Encoding: MPEG-4 AVC

Resolution: 1080p

Aspect Ratio: 1.78:1

Layers: BD-50

Clarity/Detail: Heaven Can Wait’s Blu-ray debut features a 4K restoration of the film from the original camera negative approved by Warren Beatty. Though the aspect ration is 1.78:1 instead of 1.85:1, it still looks quite lovely. It has a good filmic appearance to it, with a nice slight layer of grain. Details, textures and color saturation all run strong in this highly satisfying appearance.

Depth:  The film’s transfer has a rather impressive depth of field on display. Be it outdoors or inside, particularly the Farsnworth mansion interiors and exteriors, there are lots of camera movements and shots that emphasize scale and showcase the separation and distances between objects and backgrounds. Character movements are cinematic and smooth with no issues regarding and sort of motion blur or jitter distortion.

Black Levels:  Blacks are deep and rich, almost natural. Grain is a little more apparent in the darker areas. No issues occur with any information consumed by darkness. No crushing witnessed.

Color Reproduction: Colors are pretty bold and come on strong with many shades and tints well saturated in this image. Greens, blues, reds, browns and pretty much the gamut of regular/normal/rustic colors are plenty bold an full looking in the frame.

Flesh Tones: Skin tones are natural and consistent from start to finish of the film. Facial features and textures are easily discernible from most any reasonable given distance in the frame.

Noise/Artifacts: None


Audio Format(s): English 2.0 Mono Dolby TrueHD, German 2.0 Mono Dolby Digital, Spanish (Castilian) 2.0 Mono Dolby Digital, French 2.0 Mono Dolby Digital

Subtitles: English, English SDH, German, Spanish (Castilian), French, Japanese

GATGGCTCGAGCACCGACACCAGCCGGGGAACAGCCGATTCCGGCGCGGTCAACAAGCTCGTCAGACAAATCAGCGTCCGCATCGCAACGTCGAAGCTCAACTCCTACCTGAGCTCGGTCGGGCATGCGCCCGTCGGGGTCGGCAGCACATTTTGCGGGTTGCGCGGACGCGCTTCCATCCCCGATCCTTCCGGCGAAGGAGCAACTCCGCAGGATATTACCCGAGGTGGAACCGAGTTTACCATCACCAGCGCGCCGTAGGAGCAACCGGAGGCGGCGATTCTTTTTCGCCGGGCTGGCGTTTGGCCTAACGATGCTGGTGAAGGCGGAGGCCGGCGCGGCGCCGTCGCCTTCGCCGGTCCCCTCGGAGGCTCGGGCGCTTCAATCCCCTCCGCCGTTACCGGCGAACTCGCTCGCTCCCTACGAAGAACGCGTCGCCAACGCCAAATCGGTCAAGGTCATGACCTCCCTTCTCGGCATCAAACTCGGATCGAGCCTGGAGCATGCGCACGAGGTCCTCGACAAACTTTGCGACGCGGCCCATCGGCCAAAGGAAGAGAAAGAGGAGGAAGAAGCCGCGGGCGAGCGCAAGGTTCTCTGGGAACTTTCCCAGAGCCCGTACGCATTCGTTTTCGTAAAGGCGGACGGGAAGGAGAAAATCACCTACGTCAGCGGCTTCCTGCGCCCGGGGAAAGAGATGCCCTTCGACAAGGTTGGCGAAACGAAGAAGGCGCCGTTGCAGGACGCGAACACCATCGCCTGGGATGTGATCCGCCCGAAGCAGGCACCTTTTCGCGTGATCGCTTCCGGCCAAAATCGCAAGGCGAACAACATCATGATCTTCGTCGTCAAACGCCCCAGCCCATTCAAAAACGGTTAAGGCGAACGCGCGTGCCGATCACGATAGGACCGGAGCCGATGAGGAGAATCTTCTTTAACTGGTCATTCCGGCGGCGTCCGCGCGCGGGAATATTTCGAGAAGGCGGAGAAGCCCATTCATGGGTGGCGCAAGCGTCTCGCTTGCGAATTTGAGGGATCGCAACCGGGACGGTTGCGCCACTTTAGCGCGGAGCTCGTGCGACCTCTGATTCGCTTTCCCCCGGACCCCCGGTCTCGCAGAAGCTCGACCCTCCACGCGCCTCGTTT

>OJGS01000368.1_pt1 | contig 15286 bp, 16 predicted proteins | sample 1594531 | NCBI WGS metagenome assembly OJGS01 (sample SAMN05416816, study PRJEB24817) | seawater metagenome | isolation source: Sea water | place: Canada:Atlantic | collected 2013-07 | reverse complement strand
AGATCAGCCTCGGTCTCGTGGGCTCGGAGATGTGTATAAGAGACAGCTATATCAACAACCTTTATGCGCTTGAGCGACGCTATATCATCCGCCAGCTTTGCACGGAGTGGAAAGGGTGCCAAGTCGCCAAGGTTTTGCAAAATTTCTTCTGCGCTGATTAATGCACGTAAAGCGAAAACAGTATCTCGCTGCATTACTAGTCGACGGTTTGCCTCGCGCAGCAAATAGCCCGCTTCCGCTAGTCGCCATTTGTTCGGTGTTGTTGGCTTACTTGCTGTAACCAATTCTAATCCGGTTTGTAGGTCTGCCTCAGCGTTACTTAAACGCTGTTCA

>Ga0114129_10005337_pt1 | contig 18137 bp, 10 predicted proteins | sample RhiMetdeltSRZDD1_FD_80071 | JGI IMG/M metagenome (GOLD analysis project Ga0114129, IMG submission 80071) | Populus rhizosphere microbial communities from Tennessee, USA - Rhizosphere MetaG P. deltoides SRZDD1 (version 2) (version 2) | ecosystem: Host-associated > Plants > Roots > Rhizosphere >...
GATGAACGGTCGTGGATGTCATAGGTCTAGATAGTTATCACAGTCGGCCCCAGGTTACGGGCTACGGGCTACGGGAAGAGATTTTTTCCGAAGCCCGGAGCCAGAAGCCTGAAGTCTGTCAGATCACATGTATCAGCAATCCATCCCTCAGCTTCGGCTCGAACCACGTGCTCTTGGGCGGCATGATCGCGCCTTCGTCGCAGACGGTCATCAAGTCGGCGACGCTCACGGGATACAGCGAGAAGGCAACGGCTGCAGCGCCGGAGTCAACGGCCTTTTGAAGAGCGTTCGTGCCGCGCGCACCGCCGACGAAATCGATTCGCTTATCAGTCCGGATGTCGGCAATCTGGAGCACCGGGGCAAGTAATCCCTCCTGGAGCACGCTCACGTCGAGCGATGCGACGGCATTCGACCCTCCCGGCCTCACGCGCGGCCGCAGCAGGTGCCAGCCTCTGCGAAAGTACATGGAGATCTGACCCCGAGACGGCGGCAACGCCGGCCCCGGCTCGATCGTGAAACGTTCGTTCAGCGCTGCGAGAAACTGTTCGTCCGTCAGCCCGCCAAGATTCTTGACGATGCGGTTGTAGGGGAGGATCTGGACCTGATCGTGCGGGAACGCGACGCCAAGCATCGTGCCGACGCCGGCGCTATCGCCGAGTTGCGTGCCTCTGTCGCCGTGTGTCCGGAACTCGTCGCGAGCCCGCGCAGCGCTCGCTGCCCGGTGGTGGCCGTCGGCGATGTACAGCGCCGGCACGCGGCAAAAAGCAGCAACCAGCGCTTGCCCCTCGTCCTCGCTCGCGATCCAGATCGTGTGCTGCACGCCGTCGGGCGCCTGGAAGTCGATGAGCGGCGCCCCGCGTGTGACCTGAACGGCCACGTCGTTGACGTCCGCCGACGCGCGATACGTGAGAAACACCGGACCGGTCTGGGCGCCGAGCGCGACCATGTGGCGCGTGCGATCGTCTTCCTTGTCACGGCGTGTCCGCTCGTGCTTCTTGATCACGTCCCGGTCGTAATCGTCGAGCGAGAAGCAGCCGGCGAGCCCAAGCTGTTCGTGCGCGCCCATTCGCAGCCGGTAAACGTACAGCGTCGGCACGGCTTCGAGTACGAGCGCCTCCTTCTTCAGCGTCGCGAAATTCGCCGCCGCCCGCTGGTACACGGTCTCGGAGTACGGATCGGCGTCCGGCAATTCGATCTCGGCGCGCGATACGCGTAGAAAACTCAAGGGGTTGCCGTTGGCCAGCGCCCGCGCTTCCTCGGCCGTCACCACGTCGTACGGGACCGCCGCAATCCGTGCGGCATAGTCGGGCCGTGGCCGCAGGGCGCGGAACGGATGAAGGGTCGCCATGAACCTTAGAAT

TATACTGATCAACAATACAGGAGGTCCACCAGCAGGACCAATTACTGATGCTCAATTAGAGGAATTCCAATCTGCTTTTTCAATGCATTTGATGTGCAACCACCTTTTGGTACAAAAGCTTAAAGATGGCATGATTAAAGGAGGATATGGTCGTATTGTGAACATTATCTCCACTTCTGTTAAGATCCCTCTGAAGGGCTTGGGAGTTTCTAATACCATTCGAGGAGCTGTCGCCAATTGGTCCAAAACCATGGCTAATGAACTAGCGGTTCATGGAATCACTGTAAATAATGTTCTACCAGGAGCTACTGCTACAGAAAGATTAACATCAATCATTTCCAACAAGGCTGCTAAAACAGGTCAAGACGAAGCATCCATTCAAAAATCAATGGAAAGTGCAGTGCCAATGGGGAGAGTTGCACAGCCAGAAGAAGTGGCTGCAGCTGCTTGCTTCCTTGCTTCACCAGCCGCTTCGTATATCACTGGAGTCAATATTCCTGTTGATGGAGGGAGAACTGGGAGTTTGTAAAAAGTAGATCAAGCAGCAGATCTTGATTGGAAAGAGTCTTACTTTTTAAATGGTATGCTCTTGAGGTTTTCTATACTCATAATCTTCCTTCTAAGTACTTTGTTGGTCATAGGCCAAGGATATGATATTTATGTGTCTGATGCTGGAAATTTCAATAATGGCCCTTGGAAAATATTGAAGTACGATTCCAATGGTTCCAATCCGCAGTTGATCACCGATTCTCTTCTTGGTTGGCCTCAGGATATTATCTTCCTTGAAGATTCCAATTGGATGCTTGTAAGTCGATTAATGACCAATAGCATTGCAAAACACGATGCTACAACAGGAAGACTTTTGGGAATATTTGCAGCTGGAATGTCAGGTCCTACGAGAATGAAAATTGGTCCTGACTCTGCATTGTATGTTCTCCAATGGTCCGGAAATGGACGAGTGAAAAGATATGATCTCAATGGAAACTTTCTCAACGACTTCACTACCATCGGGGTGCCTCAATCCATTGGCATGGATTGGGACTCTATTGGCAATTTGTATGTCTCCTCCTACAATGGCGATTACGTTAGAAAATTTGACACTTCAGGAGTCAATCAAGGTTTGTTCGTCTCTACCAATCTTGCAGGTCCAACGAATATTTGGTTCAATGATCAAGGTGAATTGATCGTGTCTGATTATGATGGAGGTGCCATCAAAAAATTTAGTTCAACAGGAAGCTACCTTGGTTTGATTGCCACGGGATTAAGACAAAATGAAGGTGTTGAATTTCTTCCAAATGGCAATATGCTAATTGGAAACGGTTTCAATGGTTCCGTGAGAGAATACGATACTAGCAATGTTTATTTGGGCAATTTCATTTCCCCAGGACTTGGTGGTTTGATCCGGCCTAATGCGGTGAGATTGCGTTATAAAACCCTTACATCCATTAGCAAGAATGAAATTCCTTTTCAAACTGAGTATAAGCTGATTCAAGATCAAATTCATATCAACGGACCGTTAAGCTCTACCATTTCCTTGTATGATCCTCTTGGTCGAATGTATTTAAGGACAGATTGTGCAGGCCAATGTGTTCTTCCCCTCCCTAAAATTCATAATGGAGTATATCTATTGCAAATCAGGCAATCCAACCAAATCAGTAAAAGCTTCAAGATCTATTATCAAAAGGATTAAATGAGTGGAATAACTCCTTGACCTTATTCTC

Dynamics: Heaven Can Wait accompanies its video with a rather solid mono track from the original theatrical mix. The track is sort of light on the low end sounds, making it not so much an impacting view. However, its well balanced and has a volume playfulness that keeps things decently active and attractive to your ears while viewing.

Height: N/A

Low Frequency Extension: N/A

Surround Sound Presentation: N/A

Dialogue Reproduction: Vocals are clear and have a nice slight analog hiss base underneath.


Heaven Can Wait comes with a redeemable digital code.


Heaven Can Wait is a sweet, earnest affair that garnered loads of esteemed accolades upon release that may surprise many looking back. Paramount brings it to Blu-ray with a terrific transfer, keeping its filmic look while bringing good detail and clarity. The audio track is above average and does the trick. Unfortunately, extras here are scarce and there is nary a commentary or even a trailer to enhance the viewing after the credits roll.  At a nice discounted price, the film alone is worth the pick up to add to your collection.

This is a paid Amazon Associates link


Brandon is the host, producer, writer and editor of The Brandon Peters Show (thebrandonpetersshow.com). He is also the Moderator/MC of the Live Podcast Stage and on the Podcast Awards Committee for PopCon (popcon.us). In the past 10 years at Why So Blu, Brandon has amassed over 1,500 reviews of 4K, Blu-ray and DVD titles.